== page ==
How the WaMu crisis means millions are now rich!

by Crystal N on September 28, 2008

Donald Trump once famously pointed out a homeless man to a colleague and made the comment that the man was millions of dollars better off than himself. When his companion asked how could that be, seeing as the man very obviously had nothing, the reply was along the lines that the Trump, millions of dollars into debt, would love to be in his position.

This morning, reading through the paper about all the banks in the US facing the same situation, it occurred to me that I’m now wealthier than many US banks. So, for that matter, are you! Mortgage, credit card and paltry savings balance notwithstanding, I may not be quite as well off as that infamous homeless man, but I do stand better off than several global investment firms and banks. It’s a nice kinda thought.

Ironic, really, that the organisations and people we think of as having the most wealth are usually the same ones as have the most debt. Is wealth, then, simply having the ability to convince people to lend you more than others would get away with? Could just walking around with a high enough level of confidence that you can get others to bankroll your ideas until they spin back enough returns to make both of you happy be the ‘secret’ to wealth? Obviously, if they don’t spin back any returns you end up in trouble, but it’s amazing how many of the super-rich have previously declared bankruptcy.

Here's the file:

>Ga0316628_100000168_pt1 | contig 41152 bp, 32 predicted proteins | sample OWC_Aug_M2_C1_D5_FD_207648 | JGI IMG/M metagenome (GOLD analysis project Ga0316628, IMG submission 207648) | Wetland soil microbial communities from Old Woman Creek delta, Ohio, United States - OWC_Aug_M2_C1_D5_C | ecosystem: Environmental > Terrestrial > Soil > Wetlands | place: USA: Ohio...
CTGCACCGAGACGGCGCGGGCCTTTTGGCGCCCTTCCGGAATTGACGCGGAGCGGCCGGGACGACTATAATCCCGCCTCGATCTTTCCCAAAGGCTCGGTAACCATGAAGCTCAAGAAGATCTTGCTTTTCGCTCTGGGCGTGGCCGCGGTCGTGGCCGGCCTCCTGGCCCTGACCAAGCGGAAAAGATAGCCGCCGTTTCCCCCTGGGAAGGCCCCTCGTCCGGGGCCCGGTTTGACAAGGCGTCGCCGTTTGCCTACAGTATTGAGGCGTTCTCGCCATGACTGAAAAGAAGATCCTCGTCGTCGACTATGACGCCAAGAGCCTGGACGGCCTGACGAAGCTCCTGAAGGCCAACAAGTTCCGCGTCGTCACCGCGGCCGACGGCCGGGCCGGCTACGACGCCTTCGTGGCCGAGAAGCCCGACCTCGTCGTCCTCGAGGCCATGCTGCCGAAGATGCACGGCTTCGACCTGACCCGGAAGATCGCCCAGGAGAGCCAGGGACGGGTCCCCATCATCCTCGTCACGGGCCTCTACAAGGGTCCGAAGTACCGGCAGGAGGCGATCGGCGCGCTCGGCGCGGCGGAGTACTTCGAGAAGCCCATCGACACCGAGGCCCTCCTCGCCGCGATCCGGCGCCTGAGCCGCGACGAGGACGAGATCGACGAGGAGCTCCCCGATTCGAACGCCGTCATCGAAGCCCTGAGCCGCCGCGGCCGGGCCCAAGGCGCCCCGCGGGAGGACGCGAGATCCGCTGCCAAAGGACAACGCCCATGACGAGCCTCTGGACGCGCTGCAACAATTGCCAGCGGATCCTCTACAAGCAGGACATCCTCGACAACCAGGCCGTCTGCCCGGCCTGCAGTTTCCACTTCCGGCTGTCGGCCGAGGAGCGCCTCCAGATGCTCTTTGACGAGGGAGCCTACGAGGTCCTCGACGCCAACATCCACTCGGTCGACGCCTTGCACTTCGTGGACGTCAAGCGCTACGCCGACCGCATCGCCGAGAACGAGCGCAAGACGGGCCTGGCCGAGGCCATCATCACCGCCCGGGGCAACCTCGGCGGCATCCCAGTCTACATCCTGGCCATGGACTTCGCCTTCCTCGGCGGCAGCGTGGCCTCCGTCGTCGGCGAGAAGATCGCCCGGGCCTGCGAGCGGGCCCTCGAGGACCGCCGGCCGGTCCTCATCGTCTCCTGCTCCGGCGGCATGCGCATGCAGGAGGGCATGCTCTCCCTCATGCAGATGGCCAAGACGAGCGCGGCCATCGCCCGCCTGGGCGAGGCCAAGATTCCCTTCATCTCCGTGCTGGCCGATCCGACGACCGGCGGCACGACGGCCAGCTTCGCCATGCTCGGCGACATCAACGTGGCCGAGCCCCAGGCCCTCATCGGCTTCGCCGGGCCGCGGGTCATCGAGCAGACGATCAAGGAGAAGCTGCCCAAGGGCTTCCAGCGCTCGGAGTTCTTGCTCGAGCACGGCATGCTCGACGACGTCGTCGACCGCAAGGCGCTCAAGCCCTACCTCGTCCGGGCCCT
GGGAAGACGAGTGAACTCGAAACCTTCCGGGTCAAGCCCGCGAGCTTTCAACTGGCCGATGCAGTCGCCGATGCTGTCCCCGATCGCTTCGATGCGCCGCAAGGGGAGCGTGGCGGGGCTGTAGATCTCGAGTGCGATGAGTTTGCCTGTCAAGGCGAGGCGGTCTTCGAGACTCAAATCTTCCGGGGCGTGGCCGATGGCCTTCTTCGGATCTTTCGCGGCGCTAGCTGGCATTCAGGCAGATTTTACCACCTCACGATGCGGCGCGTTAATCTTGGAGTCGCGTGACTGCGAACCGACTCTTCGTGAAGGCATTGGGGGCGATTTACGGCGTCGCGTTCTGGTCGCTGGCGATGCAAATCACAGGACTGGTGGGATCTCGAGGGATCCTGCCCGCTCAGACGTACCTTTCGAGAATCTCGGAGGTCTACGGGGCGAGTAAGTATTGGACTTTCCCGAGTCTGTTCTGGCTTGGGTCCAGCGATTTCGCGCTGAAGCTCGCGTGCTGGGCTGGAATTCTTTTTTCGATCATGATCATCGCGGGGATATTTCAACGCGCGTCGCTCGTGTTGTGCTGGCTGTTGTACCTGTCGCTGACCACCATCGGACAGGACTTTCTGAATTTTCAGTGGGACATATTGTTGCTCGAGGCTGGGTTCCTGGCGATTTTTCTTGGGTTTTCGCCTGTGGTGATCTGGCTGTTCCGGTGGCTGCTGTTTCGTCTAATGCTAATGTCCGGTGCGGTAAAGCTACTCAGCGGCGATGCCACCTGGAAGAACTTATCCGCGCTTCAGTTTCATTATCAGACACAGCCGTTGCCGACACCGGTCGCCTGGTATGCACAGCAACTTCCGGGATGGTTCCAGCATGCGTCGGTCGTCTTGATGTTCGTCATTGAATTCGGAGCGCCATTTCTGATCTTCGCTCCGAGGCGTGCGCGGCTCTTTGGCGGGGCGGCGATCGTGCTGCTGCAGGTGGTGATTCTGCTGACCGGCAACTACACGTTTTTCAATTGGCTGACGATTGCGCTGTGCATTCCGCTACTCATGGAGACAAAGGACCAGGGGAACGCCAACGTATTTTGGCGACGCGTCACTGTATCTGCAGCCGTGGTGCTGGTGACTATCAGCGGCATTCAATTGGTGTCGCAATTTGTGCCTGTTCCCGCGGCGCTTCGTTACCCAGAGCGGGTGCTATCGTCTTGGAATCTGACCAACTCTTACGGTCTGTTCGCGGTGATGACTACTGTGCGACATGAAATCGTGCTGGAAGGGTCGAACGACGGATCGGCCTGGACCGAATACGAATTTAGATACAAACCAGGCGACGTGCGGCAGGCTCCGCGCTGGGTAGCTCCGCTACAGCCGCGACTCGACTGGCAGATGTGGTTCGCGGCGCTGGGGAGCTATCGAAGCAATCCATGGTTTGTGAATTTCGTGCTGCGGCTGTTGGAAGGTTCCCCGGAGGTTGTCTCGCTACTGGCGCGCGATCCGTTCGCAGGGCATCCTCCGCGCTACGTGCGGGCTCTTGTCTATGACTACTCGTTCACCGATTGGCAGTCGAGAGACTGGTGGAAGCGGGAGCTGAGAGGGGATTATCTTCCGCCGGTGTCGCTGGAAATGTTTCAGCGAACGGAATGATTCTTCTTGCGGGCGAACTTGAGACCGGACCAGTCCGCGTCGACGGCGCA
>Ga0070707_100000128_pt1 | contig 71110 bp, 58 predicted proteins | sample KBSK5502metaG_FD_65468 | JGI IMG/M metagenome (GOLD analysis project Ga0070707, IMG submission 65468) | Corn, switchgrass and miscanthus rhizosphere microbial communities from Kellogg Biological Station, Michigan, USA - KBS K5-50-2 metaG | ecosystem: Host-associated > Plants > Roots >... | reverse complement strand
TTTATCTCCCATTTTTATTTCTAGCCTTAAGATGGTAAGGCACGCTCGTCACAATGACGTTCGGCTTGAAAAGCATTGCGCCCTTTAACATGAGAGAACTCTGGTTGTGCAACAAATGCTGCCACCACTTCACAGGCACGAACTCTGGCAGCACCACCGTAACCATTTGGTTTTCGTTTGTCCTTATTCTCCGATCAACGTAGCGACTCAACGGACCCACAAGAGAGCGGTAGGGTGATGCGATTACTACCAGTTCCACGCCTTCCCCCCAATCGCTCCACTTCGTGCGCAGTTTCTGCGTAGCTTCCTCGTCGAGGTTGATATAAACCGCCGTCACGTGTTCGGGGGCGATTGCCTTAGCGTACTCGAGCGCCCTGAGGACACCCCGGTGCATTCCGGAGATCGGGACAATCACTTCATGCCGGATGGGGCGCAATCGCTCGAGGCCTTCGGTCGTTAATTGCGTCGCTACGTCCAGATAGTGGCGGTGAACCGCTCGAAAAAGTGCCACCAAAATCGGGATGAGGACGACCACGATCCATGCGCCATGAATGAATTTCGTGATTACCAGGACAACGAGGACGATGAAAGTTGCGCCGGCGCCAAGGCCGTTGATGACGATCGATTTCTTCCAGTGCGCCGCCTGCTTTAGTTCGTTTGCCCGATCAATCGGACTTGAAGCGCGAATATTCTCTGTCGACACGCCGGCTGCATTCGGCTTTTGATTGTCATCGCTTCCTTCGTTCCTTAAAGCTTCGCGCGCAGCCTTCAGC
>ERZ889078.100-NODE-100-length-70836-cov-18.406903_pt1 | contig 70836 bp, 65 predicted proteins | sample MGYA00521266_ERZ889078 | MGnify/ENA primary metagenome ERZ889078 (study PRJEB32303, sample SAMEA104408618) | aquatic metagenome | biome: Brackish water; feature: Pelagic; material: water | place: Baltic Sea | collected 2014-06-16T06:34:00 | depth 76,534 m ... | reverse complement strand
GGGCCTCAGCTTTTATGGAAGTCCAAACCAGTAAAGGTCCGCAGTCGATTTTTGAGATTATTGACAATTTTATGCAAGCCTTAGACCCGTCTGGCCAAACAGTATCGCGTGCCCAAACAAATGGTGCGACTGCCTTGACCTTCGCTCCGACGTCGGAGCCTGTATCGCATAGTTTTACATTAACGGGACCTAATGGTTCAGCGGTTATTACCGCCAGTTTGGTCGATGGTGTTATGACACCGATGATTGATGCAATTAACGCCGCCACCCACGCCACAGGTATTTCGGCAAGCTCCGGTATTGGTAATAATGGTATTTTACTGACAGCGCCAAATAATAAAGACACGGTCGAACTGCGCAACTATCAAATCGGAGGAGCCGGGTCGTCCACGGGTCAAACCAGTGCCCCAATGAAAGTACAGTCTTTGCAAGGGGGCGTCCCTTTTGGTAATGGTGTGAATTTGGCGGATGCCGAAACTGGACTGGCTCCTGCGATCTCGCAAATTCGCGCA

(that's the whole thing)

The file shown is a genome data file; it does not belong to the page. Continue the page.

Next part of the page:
I’ve long believed that wealth is more a mindset than a physical circumstance. Now, it seems, the proof is coming out. Not only that wealth and debt seem to be very closely related, but that it’s as much about the picture you put into other people’s minds about your wealth as it is the picture you hold for yourself. On a bigger picture, I’ve wondered before about how economies based on debt (since they got rid of the gold standard) would last in the long term. The answer, it seems, is “just as long as people believe in them, and no longer.”

Scary thought, isn’t it?

So, instead of aspiring to become flamboyant rich people with lifestyles based on huge amounts of debt, what if we aspired instead to become like Donald Trump’s homeless man? I know it’s a romanticised picture (believe me, I’ve been there) but imagine aiming to live a life free of debt, free of possessions, answerable to nobody, living simply and from day to day.

Life would be VERY different, and very interesting, I think!

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